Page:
Pay, Bounties, and Rations

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Pay, Bounties, and Rations

PAY, BOUNTIES, AND RATIONS. Raising armies and making war were the costliest activities that societies in the eighteenth century could undertake. Governments of every description invariably tried to keep their expenses as low as possible, even to the extent of placing cost-cutting ahead of fielding effective forces. Feeding, clothing, equipping, and transporting troops were the biggest ongoing expenses, but the costs of procuring and paying soldiers were also substantial. A society's willingness to pay bounties to procure the services of some of its members, the rates of pay society's leaders thought were appropriate for different war-related activities, and even the fact that the amount of rations varied according to rank all provide insight into how a society thought about making war, over and above the actual amounts involved. Pay, bounties, and rations are related and are therefore considered together.


Everyone understood that soldiers had to be paid for their service. Historically, rates of pay were low in both the British and American armies. In the British army, soldiers were recruited from the bottom of the social hierarchy and so were believed by most of the elite to be worth only the lowest possible amount of pay. During the Revolution, the pay of a British private amounted, nominally, to eight shillings a day, from which were deducted the costs of food, clothing, repair of equipment, and various fees. The net amount paid in specie to the private often hovered around zero, a reality that did nothing to promote recruiting in an age when the standard of living was rising.

In the colonies, low pay reflected both the lack of financial resources and the fact that military service still retained some aspects of the early days of settlement, when men had to serve if their community was to survive. There were variations in the rates of pay among the colonies—higher in the northern colonies, lower in the South—reflecting each colony's historical experience, most recently in the French and Indian War.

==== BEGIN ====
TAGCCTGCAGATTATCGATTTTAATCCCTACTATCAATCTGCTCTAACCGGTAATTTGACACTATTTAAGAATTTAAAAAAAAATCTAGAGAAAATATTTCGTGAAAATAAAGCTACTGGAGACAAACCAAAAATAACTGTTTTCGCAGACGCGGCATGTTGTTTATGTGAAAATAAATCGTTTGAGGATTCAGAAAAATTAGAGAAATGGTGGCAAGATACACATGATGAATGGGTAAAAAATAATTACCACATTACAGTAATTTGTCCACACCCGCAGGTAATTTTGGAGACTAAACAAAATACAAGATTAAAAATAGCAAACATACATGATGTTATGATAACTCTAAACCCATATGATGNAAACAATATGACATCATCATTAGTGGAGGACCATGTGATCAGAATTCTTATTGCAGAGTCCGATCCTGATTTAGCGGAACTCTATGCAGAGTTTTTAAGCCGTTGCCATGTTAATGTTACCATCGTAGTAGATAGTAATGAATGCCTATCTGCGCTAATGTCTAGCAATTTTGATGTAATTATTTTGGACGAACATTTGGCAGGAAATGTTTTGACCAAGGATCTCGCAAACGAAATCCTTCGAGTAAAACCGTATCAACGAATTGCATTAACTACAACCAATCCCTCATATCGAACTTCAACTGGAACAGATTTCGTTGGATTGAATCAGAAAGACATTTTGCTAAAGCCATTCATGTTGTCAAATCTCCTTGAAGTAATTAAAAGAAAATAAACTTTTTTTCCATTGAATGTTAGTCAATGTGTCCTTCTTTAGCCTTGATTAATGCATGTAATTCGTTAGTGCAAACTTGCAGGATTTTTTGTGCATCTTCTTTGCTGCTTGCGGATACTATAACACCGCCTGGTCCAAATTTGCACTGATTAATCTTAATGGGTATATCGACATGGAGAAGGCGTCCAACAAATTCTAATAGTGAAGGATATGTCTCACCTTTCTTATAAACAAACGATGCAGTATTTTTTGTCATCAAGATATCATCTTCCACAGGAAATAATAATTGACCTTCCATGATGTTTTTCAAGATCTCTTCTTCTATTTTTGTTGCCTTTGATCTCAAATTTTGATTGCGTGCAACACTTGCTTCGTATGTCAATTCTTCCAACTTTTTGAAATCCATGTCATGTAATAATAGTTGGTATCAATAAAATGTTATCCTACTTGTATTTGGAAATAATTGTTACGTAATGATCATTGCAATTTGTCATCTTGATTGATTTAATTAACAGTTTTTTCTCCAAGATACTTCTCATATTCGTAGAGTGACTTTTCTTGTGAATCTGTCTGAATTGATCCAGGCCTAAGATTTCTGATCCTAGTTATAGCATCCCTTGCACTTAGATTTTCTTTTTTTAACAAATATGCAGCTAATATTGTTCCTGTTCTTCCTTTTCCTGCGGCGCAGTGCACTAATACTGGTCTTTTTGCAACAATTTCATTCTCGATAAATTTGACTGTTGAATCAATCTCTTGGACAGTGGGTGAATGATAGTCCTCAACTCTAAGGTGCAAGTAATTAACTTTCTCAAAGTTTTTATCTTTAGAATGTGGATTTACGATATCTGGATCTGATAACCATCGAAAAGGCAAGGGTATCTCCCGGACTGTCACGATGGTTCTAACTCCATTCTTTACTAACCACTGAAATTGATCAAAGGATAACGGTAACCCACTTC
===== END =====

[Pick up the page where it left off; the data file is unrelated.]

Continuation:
Massachusetts set the pace for rates of pay at the start of the war. A private in the militia who turned out for the Lexington alarm or who enlisted in the eight-months' army received two pounds per calendar month. The Continental Congress on 14 June gave privates in the new rifle companies from Pennsylvania and Virginia $6.67 per calendar month, an amount roughly equivalent to the Massachusetts pay. A captain in the 1775 army received three times as much per month as a private (twenty dollars), while a colonel received two-and-a-half times as much as a captain (fifty dollars). (Captains in the artillery got more, $26.67 per month.) Delegates from the southern colonies objected that the pay of officers was too low and that of privates too high, and perhaps too that most of the pay was going to New Englanders. They forced a three-member congressional committee sent to Cambridge in October 1775 to ask Washington what he thought the rates of pay ought to be for the new 1776 army. A conference of Washington, the committee, and seven senior leaders from Massachusetts, Connecticut, and Rhode Island "unanimously agreed" that the pay of the privates "cannot be reduced, and agreed by a majority that raising the pay of the officers would be inconvenient and improper" (Chase, ed., Papers, vol. 1, p. 191). Explaining its opposition to reducing pay, the conference stated, "It [appeared] on a full discussion and consideration of all circumstances that any attempt to reduce the present pay would probably prevent the soldiers [from] re-enlisting." Congress accepted the recommendations about privates but on 4 November raised the pay of an infantry captain to $26.67 per month, the existing artillery captain's rate. A British captain drew about twice as much as an American captain, but a more significant difference was that he could buy almost anything he needed at moderate rates.

Continental pay rates remained at these levels for over two and one-half years, even as the currency began to inflate. Congress next revised pay rates on 27 May 1778, when it raised the pay for an infantry colonel to $75 dollars per month and an infantry captain to $40 per month but amazingly left a private's pay at $6.67 per month. (Privates in the artillery, cavalry, and military police received $8.33 per month.) There the rates remained for the rest of the war. Inequities in the pay scales between the Continental army and the militia, constant arrears in pay, and rampant inflation plagued American commanders, including Washington, and created serious morale problems. When Congress proved unable to pay even these sums, the long-suffering Continentals mutinied. When, after Yorktown, the regiments were first consolidated and then disbanded, Continental soldiers left the service with little more than Congress's promise to pay their wages in the future. Many soldiers sold those chits to brokers in return for some immediate funds to get home or to a place they thought offered a better economic opportunity.